At a time when big tech giants are facing increased threat of regulations by the US government and the lawmakers over the claims that their growth has stifled competition and hampered innovation, Apple CEO Tim Cook has urged the tech companies to take responsibility for the ‘chaos’ that they have created.
Cook was speaking at the commencement ceremony of the Stanford University for the batch of 2019 when he said that of lately the tech industry, which in the past had revolutionised the world with its innovations, was becoming known for ‘a less nobel innovation belief’ that ‘you can claim credit without accepting responsibility’.
Notably, the Apple CEO did not call out names during his speech at the Stanford University’s commencement ceremony. However, he did mention issues like data breaches, data privacy and fake news, which in itself were a telltale of the companies – Facebook and YouTube (in case you weren’t sure) — that were being plagued by such issues. He also mentioned Theranos, a health startup founded by Elizabeth Holmes that claimed to need very small amounts of blood for performing various blood tests.
“We see it every day now with every data breach, every privacy violation, every blind eye turned to hate speech, fake news poisoning our national conversation, the false miracles in exchange for a single drop of your blood,” Cook said during his speech.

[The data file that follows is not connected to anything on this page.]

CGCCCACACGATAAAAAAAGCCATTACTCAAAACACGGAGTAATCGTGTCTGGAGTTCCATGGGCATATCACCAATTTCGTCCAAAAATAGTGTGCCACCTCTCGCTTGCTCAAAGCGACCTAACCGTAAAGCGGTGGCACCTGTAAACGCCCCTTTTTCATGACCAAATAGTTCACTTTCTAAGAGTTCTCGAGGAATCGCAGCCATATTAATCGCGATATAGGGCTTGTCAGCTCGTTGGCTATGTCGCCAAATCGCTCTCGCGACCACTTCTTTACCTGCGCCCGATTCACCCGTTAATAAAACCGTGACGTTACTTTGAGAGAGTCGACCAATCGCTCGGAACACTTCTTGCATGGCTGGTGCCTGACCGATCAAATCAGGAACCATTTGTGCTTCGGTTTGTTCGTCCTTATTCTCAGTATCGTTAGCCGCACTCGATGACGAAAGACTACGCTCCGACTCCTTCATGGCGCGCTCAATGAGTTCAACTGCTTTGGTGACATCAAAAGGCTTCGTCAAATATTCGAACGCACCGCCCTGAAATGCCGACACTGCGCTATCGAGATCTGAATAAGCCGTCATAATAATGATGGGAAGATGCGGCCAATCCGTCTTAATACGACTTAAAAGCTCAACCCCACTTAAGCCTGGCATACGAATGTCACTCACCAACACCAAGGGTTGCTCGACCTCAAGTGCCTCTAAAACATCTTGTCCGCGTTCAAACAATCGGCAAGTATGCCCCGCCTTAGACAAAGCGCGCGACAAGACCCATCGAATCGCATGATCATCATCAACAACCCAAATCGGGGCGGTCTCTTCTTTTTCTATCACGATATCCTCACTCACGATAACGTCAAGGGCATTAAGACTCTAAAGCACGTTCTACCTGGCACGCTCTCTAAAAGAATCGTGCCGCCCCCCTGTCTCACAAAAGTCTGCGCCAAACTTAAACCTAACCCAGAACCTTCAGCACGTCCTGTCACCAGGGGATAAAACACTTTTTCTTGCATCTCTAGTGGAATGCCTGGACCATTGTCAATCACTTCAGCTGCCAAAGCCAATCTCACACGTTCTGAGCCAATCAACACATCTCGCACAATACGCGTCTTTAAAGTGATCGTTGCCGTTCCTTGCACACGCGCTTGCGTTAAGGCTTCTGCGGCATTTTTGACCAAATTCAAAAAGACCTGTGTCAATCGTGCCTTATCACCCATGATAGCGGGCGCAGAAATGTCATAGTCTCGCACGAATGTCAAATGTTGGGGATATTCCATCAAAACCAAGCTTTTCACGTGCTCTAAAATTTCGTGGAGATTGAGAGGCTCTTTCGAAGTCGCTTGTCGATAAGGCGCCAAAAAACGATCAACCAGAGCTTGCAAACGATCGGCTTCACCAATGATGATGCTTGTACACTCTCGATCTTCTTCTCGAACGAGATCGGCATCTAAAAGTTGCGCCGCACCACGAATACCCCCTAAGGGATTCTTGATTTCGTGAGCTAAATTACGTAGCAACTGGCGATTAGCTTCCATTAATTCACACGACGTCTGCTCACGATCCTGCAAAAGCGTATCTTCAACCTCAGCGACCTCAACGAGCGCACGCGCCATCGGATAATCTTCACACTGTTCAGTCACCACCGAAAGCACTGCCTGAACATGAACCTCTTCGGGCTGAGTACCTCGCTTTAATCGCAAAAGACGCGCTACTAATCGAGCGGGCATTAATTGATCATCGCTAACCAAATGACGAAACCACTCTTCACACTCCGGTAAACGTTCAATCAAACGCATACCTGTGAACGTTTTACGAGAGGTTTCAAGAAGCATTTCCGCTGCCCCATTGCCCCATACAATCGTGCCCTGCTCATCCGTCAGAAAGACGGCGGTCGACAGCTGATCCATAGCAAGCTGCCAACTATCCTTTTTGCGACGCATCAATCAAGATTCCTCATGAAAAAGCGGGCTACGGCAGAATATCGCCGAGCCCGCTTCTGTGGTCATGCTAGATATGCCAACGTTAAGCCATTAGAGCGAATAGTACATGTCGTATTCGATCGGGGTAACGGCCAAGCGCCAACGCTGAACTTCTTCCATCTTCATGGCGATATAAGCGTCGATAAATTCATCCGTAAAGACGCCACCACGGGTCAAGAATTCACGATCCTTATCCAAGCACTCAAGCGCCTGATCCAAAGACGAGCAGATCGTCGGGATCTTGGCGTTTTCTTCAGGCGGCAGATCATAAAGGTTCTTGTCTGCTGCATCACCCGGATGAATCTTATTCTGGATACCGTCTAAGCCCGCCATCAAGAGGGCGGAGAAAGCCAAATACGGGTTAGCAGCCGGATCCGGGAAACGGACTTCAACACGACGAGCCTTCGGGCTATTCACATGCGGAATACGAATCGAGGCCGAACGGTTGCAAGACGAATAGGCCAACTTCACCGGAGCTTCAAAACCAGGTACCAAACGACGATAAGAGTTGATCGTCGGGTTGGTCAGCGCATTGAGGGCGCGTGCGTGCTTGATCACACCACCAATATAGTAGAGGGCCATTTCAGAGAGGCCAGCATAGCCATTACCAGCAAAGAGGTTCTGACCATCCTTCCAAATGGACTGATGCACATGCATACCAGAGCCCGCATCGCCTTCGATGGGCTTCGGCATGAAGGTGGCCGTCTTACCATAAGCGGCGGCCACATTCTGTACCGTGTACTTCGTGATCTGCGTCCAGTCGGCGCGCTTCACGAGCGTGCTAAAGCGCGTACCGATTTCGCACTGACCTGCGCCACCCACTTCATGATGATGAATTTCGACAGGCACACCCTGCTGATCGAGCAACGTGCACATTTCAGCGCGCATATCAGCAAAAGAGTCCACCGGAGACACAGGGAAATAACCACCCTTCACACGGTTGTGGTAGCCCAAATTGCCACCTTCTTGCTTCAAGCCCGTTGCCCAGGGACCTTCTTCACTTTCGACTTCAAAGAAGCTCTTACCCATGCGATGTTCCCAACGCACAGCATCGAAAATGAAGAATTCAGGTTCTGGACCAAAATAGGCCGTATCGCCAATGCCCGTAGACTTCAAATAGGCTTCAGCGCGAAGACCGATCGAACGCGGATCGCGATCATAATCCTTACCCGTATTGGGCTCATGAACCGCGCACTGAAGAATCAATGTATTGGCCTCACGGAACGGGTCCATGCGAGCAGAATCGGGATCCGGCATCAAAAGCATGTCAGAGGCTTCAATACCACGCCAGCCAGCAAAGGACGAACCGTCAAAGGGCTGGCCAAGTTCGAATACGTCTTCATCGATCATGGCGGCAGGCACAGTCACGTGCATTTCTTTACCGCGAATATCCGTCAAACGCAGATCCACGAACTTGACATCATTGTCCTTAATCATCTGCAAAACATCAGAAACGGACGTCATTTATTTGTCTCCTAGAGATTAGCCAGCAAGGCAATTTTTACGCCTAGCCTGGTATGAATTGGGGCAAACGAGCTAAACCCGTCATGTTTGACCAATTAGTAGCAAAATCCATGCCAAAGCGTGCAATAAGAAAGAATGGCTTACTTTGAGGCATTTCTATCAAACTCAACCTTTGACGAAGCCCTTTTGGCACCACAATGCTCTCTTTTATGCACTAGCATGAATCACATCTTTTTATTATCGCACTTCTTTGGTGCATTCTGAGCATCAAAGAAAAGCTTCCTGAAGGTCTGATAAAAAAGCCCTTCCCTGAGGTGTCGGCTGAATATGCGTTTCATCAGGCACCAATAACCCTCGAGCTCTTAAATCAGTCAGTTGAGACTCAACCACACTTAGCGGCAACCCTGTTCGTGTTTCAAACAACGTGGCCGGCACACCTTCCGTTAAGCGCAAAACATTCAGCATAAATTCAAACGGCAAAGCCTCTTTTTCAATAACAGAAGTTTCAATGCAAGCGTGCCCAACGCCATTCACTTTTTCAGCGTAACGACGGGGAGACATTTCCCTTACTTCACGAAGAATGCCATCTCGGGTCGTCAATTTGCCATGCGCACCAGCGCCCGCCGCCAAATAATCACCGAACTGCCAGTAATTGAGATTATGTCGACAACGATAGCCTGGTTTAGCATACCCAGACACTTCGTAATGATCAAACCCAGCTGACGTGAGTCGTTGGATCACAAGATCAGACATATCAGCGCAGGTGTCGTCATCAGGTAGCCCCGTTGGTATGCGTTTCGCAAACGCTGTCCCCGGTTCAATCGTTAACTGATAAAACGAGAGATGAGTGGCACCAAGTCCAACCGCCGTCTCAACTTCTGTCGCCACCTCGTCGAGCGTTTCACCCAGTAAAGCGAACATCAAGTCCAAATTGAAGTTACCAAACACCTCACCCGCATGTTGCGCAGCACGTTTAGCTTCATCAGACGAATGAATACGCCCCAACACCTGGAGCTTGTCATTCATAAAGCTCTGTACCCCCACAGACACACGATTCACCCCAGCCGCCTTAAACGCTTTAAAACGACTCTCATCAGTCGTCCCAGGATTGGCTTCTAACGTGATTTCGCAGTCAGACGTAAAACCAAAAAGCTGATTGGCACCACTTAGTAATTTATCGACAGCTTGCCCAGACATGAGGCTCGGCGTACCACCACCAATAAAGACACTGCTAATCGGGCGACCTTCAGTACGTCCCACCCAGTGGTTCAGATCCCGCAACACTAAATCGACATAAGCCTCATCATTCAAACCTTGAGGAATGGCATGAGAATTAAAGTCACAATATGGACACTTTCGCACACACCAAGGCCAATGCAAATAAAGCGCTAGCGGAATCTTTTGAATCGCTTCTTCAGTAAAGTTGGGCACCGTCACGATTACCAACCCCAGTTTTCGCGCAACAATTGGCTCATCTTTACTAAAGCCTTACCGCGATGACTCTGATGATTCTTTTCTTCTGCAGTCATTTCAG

“It feels a bit crazy that anyone should have to say this, but if you built a chaos factory, you can’t dodge responsibility for the chaos,” he added.
Cook also told the Stanford graduates that digital surveillance not only threatened privacy but also creativity and innovation. “If we accept as normal and unavoidable that everything in our lives can be aggregated, sold and even leaked in the event of a hack, then we lose so much more than data. We lose the freedom to be human,” he said adding that it is what would ‘stopped Silicon Valley before it got started’.
“The chilling effect of digital surveillance is profound…ironically it is the kind of environment that would have stopped the Silicon Valley…We deserve better. You deserve better,” Cook said.